A Sneak Peek at Burtons Grill & Bar

Burton's Grill and Bar Riverdale Park Station Maryland

Burtons Grill & Bar will open at 4 p.m. on Monday, Jan. 22, at Riverdale Park Station, but the Hyattsville Wire got a preview this past week.

The Riverdale location will be the first in Maryland for the upscale chain, which has 14 other locations from New Hampshire to Florida.

Designed by Boston-based Niemitz Design Group, the interior features tall windows matched with dark wood tables and booths, giving the place the feel of a traditional steakhouse without the overly dim lighting.

Like Busboys and Poets down the street, Burtons is forward-thinking about allergy awareness and restricted diets. The menu features vegetarian, paleo and gluten-free food, as well as the option of selecting a half portion.

While the fare leans toward contemporary American, there are some twists, such as a “Philly spring roll” made with sirloin and onion rings, “street tacos” with tomato jalapeño relish and arugula and “General Tso’s cauliflower.”

The bar will add to Route 1’s options, with wine from France, Spain, New Zealand and the West Coast; and signature cocktails like a basil gimlet made with gin, house-made lime cordial, muddled basil, chamomile and citrus bitters.

There’s also a “{B} Choosy” kids menu that follows the USDA’s latest guidelines for nutrition and allows parents to choose from a list of ingredients and cooking methods instead of just offering one-size-fits-all chicken tenders and grilled cheese.

The 6,808-square-foot space will have 182 dining room seats and 33 bar seats. Two outdoor patios, complete with a fire table and corn hole game area, will add another 55 seats.

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What’s Behind Route 1’s Fitness Boom

Gold's Gym Riverdale Park Station fitness center

Route 1 is having a fitness boom.

Gold’s Gym at Riverdale Park Station, opening this spring, will join CrossFit Hyattsville, an LA Fitness at Prince George’s Plaza (and another in Greenbelt), a Planet Fitness at the Mall at Prince George’s and an iLoveKickboxing studio at University Town Center. There is even a gym at the Prince George’s Community Center.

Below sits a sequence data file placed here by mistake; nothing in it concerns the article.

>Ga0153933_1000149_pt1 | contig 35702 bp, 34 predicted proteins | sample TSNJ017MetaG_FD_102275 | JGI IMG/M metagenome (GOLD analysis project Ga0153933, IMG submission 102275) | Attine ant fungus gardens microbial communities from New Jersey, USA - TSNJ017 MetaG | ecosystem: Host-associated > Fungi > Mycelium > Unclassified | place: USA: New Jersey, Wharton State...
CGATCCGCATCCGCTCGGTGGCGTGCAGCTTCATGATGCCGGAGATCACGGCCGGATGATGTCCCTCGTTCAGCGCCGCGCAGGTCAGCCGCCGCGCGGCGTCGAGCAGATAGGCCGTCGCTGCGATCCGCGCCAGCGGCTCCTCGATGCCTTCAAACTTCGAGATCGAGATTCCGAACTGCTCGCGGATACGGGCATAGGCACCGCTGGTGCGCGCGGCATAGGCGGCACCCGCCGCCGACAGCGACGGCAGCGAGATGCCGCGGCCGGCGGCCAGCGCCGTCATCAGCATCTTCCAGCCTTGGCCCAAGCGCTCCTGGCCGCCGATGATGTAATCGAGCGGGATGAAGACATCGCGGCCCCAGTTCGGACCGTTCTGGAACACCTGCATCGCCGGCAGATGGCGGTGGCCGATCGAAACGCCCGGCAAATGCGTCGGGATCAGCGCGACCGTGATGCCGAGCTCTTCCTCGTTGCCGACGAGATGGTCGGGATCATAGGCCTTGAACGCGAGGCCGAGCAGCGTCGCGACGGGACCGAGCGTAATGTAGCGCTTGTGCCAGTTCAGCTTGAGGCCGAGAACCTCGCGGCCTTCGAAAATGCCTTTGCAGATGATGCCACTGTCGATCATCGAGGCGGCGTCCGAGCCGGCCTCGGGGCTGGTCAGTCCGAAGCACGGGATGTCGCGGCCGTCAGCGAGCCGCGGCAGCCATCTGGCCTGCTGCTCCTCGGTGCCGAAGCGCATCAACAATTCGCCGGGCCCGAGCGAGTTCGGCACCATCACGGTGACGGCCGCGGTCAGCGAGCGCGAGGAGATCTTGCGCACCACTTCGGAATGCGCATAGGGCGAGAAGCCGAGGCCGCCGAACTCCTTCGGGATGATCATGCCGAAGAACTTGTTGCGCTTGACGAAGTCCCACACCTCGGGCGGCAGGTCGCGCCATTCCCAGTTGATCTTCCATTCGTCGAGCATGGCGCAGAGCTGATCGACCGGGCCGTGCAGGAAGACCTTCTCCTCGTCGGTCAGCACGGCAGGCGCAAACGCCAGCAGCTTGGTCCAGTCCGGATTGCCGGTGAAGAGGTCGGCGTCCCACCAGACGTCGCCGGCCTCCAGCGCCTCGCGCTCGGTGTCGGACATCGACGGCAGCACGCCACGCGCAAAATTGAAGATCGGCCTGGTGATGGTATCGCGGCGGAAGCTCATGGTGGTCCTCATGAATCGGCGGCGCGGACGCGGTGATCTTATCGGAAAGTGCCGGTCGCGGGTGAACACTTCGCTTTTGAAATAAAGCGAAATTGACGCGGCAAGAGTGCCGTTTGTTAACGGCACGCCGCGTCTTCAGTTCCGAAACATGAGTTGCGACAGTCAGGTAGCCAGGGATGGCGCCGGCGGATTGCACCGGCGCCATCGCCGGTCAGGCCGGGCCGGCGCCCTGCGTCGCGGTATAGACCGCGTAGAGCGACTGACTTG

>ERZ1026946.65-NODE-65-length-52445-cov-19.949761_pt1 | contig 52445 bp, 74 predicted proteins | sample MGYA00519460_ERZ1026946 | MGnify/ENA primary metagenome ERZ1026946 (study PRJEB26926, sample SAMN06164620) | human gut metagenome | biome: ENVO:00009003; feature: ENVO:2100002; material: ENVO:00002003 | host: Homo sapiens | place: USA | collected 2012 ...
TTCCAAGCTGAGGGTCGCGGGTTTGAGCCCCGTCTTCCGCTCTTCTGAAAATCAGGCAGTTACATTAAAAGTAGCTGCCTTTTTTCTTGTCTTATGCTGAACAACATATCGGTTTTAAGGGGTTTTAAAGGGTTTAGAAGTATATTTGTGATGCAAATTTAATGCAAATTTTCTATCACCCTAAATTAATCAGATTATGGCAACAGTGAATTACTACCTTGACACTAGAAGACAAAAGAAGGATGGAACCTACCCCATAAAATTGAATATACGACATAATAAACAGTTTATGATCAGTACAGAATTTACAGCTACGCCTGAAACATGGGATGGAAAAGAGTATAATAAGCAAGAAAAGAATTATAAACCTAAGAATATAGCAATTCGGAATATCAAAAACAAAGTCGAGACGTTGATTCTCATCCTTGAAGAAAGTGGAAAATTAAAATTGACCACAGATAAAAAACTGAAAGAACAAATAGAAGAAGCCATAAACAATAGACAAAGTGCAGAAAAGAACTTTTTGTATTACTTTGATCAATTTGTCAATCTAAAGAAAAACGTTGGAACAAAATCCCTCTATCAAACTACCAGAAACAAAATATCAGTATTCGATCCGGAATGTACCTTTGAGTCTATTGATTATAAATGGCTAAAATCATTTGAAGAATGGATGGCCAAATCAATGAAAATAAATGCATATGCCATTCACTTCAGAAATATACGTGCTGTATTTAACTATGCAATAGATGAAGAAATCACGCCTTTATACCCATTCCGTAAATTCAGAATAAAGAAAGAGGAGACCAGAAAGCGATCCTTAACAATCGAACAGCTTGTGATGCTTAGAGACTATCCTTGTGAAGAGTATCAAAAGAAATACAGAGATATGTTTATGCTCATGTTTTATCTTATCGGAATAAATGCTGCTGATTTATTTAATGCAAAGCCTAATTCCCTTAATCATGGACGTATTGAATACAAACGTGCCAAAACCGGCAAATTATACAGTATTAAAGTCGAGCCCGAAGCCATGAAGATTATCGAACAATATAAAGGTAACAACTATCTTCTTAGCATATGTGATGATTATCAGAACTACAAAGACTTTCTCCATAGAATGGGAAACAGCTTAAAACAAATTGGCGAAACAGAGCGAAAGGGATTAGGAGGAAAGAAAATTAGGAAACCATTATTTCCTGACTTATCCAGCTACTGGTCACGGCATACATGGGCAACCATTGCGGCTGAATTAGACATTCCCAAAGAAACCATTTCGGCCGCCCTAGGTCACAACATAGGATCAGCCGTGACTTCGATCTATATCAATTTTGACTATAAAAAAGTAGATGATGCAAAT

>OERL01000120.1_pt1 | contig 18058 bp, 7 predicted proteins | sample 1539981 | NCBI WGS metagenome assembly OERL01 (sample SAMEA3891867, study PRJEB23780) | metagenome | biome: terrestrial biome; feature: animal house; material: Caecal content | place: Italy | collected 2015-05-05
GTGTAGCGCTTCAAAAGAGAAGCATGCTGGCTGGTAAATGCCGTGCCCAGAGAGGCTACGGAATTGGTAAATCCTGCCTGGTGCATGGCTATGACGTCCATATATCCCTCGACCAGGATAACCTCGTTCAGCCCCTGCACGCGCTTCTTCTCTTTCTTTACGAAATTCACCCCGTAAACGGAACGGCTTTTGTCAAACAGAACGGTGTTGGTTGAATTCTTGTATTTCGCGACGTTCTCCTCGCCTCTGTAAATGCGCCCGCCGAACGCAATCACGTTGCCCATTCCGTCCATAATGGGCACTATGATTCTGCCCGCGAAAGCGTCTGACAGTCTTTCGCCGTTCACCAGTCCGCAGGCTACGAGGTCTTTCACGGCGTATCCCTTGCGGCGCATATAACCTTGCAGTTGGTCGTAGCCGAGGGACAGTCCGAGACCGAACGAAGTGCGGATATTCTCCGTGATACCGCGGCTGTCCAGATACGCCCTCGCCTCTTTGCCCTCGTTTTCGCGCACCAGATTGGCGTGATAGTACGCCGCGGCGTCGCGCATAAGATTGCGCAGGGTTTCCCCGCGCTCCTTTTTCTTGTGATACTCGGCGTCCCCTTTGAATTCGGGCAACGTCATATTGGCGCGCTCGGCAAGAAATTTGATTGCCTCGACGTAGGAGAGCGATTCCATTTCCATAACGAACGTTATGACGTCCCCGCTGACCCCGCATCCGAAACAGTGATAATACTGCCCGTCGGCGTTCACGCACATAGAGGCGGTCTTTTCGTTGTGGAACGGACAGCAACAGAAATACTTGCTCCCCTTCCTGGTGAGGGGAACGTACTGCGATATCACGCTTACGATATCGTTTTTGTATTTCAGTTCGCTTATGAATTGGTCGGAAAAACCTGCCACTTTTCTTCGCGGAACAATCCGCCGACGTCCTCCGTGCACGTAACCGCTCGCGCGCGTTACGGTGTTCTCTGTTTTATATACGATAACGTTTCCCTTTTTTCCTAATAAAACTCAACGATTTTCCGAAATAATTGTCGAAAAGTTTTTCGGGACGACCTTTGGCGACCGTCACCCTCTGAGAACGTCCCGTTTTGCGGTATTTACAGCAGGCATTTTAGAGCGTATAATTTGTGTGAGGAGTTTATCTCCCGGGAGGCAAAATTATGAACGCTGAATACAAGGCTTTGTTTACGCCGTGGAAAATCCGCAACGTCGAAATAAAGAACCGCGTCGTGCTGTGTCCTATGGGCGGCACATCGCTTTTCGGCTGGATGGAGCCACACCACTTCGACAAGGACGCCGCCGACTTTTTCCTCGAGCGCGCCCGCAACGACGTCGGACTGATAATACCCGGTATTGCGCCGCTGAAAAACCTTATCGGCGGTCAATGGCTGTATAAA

That’s not to mention Yoga Space and Love Yoga Studio in Hyattsville, Bikram Yoga Riverdale, Open Barre Studios and Numi Yoga in College Park and Joe’s Movement Emporium in Mount Rainier, which offers yoga, pilates and dance classes. There’s also the Espaco Cultural Samba Trovao, a Brazilian cultural center in downtown Hyattsville, which offers Capoeira Angola and samba dance classes, and Adinkra Cultural Arts Studio in Mount Rainier, which has a variety of African dance classes for both kids and adults. 

It’s not a coincidence that Gold’s Gym is moving near the new Whole Foods. Like grocery stores — which are also having a boom along Route 1 — fitness centers are immune to the damage that online sales is doing to traditional brick-and-mortar retail stores. In fact, they are benefiting from it.

Analysts say that cheaper commercial real estate has made it easier for gyms — which can range from 2,000 to 20,000 square feet — to find new locations. Franchises like Gold’s Gym, LA Fitness and Planet Fitness are growing rapidly.

Commercial developers also like gyms because — like grocery stores — they bring people back to the shopping center on at least a weekly basis, if not more. That means more foot traffic for other stores, especially at night.

Residential developers like them too. A nearby gym is as good an amenity as granite countertops, even if residents don’t end up using it. (One developer estimates that a fitness center inside an apartment building boosts its value by 10 percent.) Even the Arts District Hyattsville has a small gym in the Lustine Center.